An essay on self-care.

This essay comes to you courtesy of my three-week old cold, which landed in my throat on December 21st and has been snuggling up to my sinuses ever since.

Self-care is not always easy.

It’s crazy, really. Shouldn’t taking care of ourselves be one of the most natural things we do? Something that summits our priority list, every single day?

My life, personally and professionally, is centered around trying to make the healthiest possible decisions I can for my body, mind, and spirit. I do that for me and my health, and I do it for you, so I can have as many tools in my arsenal as possible to help you create your healthiest, happiest life.

So why, this week, was it my husband who had to tell me I was too sick to go to work? Why did it take me 24 hours of hemming and hawing over whether or not to cancel plans with a friend when my nose was a running faucet and I couldn’t stop sneezing, had zero social capital, and was d y i n g to just lay on the couch with a box of tissues and watch Grey’s Anatomy? Why did I drag myself to a yoga class that was 20-minute walk away in 20 degree weather when I was utterly exhausted?

Because I, like you perhaps, like so many of us, struggle with saying yes to expectation. When really, I, and you perhaps, should be giving ourselves a giant hug, a freaking NAP, and a mug of something warm and healing. Like the matcha tea below, which I have on repeat these days.

Self-care is, at its core, the art of taking care of oneself. And honestly, you generally know exactly what you need. So when we’re talking about self-care, it’s not about trying to figure out which course of action is best, it’s about listening to what your body is telling you and actually doing it. And I hate to break it to you, but this is particularly difficult for women, because we are hard-wired to nurture, bless our souls. I could write a novel on this topic, and the bitter irony that causes this instinct to turn on itself exactly when we need it the most, but today I’m going to break down a few expectations and habits you need to check at the door — especially when you’re not feeling well.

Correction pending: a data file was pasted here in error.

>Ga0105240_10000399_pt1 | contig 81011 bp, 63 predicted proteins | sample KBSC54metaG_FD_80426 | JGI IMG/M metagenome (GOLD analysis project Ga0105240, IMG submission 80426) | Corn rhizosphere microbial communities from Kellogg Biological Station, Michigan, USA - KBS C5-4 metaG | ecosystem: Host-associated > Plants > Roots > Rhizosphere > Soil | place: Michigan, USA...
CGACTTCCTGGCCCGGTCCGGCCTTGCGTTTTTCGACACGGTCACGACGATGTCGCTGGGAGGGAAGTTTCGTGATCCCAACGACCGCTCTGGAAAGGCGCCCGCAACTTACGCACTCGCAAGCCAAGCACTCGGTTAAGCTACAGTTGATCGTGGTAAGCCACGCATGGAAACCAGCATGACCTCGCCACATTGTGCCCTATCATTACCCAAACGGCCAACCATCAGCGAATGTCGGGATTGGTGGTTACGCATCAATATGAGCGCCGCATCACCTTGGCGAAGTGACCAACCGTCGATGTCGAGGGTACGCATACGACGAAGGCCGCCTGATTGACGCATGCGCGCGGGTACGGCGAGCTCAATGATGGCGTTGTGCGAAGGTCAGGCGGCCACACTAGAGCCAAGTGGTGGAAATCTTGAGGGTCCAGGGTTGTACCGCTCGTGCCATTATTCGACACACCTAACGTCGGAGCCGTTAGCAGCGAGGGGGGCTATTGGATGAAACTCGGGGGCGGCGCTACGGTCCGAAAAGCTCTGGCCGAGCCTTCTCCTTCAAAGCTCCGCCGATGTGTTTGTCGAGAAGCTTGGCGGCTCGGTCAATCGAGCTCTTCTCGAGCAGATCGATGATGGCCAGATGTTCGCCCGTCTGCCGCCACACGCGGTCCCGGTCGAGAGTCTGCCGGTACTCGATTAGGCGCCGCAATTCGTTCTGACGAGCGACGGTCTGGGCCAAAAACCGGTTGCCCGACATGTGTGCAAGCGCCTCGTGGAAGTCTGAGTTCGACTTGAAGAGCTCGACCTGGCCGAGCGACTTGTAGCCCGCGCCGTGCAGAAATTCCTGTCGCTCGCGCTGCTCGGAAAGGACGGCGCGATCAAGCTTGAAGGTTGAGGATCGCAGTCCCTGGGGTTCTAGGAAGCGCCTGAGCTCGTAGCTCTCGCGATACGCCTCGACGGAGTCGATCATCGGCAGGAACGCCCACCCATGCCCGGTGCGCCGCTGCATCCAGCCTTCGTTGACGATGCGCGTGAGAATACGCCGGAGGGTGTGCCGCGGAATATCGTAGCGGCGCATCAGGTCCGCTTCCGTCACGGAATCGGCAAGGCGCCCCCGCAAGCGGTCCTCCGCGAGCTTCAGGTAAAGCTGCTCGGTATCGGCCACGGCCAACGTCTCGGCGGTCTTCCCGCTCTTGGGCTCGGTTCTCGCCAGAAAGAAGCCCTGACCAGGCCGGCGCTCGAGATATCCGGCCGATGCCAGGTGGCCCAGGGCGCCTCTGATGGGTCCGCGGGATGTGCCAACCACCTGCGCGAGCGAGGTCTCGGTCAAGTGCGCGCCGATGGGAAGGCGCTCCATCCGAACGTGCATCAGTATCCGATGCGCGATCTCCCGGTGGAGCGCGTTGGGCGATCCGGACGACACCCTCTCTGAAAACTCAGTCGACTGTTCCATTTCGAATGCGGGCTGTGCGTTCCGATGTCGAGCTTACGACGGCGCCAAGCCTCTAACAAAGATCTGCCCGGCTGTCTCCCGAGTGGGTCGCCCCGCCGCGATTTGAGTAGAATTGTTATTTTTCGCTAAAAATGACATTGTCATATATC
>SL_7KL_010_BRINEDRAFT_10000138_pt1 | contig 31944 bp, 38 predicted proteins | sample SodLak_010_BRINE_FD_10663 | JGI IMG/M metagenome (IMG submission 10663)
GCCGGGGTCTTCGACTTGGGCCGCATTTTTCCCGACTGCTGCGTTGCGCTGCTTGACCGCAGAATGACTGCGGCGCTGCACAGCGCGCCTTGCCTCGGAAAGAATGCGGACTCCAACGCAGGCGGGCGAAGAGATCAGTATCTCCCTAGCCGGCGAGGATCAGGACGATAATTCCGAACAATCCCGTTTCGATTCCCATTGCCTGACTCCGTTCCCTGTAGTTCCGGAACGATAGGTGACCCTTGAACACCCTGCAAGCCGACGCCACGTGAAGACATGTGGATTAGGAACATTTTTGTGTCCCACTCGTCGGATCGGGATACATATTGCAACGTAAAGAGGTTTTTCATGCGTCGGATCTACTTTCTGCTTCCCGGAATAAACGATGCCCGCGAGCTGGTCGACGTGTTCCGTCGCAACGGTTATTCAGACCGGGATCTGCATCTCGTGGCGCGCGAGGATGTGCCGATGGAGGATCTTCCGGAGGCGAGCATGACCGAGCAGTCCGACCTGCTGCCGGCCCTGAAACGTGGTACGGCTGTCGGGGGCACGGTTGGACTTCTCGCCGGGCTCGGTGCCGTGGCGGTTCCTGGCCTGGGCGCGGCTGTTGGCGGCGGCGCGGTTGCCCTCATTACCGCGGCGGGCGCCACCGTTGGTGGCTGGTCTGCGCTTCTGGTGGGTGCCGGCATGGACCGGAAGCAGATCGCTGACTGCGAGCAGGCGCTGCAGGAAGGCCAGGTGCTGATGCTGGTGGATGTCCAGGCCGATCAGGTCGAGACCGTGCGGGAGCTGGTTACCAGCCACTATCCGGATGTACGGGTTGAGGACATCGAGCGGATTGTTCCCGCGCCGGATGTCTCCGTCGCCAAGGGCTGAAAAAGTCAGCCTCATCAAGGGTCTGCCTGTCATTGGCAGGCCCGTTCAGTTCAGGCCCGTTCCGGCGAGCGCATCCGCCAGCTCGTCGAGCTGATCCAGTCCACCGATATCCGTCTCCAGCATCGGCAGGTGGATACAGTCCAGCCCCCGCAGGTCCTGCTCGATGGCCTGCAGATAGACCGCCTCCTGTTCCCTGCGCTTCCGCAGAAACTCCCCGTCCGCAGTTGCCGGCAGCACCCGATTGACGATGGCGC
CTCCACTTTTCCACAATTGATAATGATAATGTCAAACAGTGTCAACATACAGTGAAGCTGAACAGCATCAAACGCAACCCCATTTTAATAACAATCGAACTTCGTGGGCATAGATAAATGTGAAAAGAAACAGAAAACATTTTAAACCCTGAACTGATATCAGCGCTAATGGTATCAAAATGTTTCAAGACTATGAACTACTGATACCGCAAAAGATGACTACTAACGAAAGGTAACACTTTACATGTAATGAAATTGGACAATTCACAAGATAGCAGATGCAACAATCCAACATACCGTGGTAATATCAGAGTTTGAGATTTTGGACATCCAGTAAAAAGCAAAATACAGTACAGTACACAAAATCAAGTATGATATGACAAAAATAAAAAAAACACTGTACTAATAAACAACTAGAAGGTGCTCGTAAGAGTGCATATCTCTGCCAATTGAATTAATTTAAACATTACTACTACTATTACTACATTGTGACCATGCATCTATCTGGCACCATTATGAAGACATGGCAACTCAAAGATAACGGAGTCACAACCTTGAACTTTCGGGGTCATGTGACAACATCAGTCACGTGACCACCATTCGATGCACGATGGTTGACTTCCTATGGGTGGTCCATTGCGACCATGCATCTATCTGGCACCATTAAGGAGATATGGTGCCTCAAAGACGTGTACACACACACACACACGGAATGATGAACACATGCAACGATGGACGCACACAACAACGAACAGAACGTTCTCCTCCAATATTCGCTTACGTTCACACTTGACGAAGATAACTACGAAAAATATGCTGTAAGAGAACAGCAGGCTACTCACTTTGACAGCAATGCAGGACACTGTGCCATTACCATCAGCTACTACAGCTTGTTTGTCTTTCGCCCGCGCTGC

Get rid of the word “should”

This nasty little harbinger of guilt is just a limp commitment to something you know is not in your best interest. Ellen Burstyn did a riveting interview with Anna Sale of the podcast Death, Sex, and Money during which she talked about how she gives herself “should-less” days, which is a day where there is nothing she should do and she only does what she wants. This felt revolutionary to me, and when you are sick that is a SHOULD-LESS DAY. Except for when it comes to sleeping and eating nourishing foods and resting. Those things you should do. When you do use the word “should,” ask yourself why? Why do I think I should do this? What expectation am I giving in to that is pulling me away from what I need?


Skip the gym

This is the only time I’m going to tell you to do this, so listen up and listen hard. Unless it is restorative yoga in your living room with a candle burning and some Stevie Nicks on the Sonos, you need to take a break. When you are sick your body truly needs rest more than anything, and I hear you on the guilt of foregoing the gym, but just like running through a sprained ankle isn’t going to heal it, forcing your body to exert effort it does not have is only going to make you feel worse.


For the love of god, take the sick day

Guess who loses when you go to work sick? Everyone. Your co-workers, to whom you are now a contagion and whose hacking and coughing they have to listen to all day. You, who can’t possibly be giving 100% when all you have to offer are fumes. And society, because we all lead (or don’t) by example, and every time you go to work sick you perpetuate the notion that there is something more important than your health and wellbeing. That’s right. I said it. When you go to work sick you let society down.


Cancel your plans

It sucks. It’s the very worst part of being sick, feeling like you’re letting someone else down or having to say give up something you were really looking forward to. But I promise you, when you give yourself the gift of doing what you really need, which is to rest and relax, you will be so grateful for it and will truly feel its positive impact.


One of the most amazing things about our bodies is that they know exactly what they need to do to run properly and take care of themselves. They are incredible machines, truly the coolest, but they have limits and it’s important to know them. When you get a cold, or feel exhausted, or can’t summon the energy to do certain things, that’s not your body revolting against you, that is your body delivering a very distinct message. That it’s time to slow down for a sec and give it the love it deserves. It does a lot for you. Throw it a bone and love it up.

And in the meantime, here are some delicious, nourishing goodies to fuel yourself when you’re unwell.

Miso soup. Miso is a beautiful kitchen sink soup, so feel free to toss in any extra greens or veggies you have lying around, add some soba, or throw it over some brown rice for a heartier meal.

Heidi Swanson’s Immunity Soup.

Fire Cider!

 Homemade fire cider. Image credit: Emily Han /  The Kitchn . 

Homemade fire cider. Image credit: Emily Han / The Kitchn

Or go for a healing smoothie.

Warming, blended soups help detoxify and cleanse.

Have a super anti-inflammatory happy hour with this turmeric milk latte.

xx — a